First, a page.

What We're Reading: Top State Stories 2/8

MD: Maryland’s highest court overhauls state’s cash-based bail system

The rule change, which takes effect July 1, requires Maryland judges to impose the “least onerous” conditions when setting bail for a defendant who is not considered a danger or a flight risk. Maryland is one of a handful of states, including New Mexico, Kentucky and New Jersey, that are moving away from bail as part of a larger criminal-justice overhaul movement.

PA: Pennsylvania governor touts 'largest cuts' to state bureaucracy in history

Democratic Gov. Tom Wolf unveiled a $32.3 billion spending plan for the next fiscal year that would close Pennsylvania's daunting deficit largely through cuts and agency consolidation, while shying away from the large-scale tax hikes that helped doom his past budget proposals.

TX: Texas Senate approves ethics bill

The Texas Senate approved a bill that would take pensions away from officials convicted of felonies and require lobbyists to disclose more of their wining and dining of lawmakers.

VA: GOP Legislature moves to wrest regulatory power from Virginia governor

Virginia’s Republican-controlled Senate moved to claw power away from Democratic Gov. Terry McAuliffe, passing a proposed constitutional amendment that would enable legislators to veto regulations enacted by state agencies with a simple majority vote.

OK: Oklahoma governor proposes tax on wind production

Republican Gov. Mary Fallin’s proposal to impose a 0.5 cent per kilowatt-hour tax on electricity from wind generation would make Oklahoma the second state to impose a tax on wind power, and its tax would be the nation’s highest.

GA: Georgia Senate leaders back big raises for law enforcement

Georgia Senate leaders approved a midyear spending plan that adds $600 million to this year’s budget and provides money to give state law enforcement 20 percent raises.

CA: California Republicans ask Trump to block bullet train funding

All 14 members of California’s Republican delegation to Congress have asked the Trump administration to block a pending federal grant that will support the state's high-speed rail project until an audit of the project's finances is completed.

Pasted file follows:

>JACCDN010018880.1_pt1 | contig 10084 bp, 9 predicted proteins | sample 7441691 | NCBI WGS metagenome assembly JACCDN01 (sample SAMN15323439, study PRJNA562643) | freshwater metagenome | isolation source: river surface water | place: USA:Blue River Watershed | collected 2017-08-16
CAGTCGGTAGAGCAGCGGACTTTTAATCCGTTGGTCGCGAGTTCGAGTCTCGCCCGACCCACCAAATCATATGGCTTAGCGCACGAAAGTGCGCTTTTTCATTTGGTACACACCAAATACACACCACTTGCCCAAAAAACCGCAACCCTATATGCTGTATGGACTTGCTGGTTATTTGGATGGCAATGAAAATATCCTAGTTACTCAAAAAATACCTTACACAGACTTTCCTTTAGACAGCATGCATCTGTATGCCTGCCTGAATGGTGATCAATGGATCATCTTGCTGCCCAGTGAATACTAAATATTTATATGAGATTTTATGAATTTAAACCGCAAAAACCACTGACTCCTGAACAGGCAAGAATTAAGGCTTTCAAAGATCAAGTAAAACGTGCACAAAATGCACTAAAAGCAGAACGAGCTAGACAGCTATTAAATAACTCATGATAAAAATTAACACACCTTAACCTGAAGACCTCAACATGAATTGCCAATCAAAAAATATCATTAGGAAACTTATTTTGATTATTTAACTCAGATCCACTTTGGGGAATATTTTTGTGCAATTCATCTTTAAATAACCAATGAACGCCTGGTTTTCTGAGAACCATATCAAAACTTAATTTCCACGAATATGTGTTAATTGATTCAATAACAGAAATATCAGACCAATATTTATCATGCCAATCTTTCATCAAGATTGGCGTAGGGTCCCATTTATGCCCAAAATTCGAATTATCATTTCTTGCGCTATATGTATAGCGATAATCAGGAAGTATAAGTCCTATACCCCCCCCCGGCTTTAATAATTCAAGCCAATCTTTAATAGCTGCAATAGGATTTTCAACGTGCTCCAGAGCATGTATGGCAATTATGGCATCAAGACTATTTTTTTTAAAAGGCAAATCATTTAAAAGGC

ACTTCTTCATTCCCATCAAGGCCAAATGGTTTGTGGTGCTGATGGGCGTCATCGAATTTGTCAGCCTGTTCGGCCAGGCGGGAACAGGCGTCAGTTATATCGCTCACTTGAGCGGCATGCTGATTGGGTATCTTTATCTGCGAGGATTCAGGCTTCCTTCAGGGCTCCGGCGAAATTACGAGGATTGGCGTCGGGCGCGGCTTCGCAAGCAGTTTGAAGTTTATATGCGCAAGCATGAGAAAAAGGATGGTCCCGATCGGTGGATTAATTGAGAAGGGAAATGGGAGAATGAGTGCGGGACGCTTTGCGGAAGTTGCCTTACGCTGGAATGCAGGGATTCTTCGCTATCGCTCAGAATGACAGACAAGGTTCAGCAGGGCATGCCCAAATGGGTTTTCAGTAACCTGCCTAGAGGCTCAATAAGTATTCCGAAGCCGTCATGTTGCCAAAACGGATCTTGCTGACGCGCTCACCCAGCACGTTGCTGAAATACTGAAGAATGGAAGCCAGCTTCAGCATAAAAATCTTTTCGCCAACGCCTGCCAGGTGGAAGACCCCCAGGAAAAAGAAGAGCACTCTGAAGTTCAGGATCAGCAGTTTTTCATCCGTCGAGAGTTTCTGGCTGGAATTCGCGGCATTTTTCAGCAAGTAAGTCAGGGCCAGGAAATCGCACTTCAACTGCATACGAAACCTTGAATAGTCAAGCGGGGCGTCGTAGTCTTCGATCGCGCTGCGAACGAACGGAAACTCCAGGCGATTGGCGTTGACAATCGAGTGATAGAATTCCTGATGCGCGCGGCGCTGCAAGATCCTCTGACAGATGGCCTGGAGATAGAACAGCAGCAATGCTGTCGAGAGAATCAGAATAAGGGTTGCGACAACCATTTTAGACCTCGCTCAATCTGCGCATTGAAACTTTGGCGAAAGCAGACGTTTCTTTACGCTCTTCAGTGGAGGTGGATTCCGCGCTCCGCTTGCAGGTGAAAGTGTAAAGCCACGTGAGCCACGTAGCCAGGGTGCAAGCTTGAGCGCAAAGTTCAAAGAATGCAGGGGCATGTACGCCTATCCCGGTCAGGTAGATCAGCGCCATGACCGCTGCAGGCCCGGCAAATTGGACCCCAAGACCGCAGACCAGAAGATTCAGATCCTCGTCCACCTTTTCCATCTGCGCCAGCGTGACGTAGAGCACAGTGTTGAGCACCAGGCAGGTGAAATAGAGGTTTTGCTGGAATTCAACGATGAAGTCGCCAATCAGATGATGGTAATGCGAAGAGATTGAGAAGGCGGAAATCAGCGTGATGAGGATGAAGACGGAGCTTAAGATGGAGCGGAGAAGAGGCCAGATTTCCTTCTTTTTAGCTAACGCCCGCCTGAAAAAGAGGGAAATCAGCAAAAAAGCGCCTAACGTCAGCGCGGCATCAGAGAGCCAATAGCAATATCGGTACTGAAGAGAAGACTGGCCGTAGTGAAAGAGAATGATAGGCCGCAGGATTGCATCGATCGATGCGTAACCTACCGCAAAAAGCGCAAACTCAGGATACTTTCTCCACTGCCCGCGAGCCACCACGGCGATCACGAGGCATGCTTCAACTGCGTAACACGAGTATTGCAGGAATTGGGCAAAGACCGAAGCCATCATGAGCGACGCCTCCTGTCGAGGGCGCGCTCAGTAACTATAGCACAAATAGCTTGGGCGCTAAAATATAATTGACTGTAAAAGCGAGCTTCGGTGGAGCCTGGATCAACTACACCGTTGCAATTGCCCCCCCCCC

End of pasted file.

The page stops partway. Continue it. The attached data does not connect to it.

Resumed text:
WI: Wisconsin governor to propose more funds for disabled, foster families

As Republican Gov. Scott Walker contemplates a re-election run in 2018, he is softening some of the hard conservative lines that marked his past budgets and putting forward some proposals that may appeal to voters in the middle — such as $649 million more for Wisconsin’s K-12 schools over the next two years.

IA: Sweeping changes proposed to Iowa’s collective bargaining laws, public unions

The proposed changes would remove health insurance from mandatory contract negotiations for most public sector union workers in Iowa and prohibit negotiations over things like insurance, evaluation procedures and seniority-related benefits. Other changes are proposed to the arbitration and certification process for unions.

NE: Nebraska governor backs plan to change how farm land is valued

Republican Gov. Pete Ricketts is promoting a bill that would change how Nebraska values farm and ranch land, with the goal of reducing how much landowners pay in property taxes. The system, which calculates the land’s income-producing ability, rather than its market value, has been embraced by states such as Kansas and South Dakota.

MN: Career, technical teachers in short supply at Minnesota schools

With Minnesota high schools saying they don't have enough teachers to help prepare students for careers, lawmakers will likely move the state to a “tiered” licensure system, allowing applicants to get into the profession with minimal requirements that might not include a four-year college degree.

FL: Florida Senate advances bill that could chill access to public records

The bill would make it harder to collect legal fees from government agencies when they illegally block access to records that Florida law says are supposed to be available to the public. Local government groups say the measure will stop people from filing complex public records requests in the hopes of winning fees or a settlement. 

UT: Utah House backs compromise on opiate overdose bill

After a battle between doctors who are members of the Utah House, lawmakers passed a compromise bill to encourage insurance companies to adopt policies that may help prevent opiate overdoses and addiction. 

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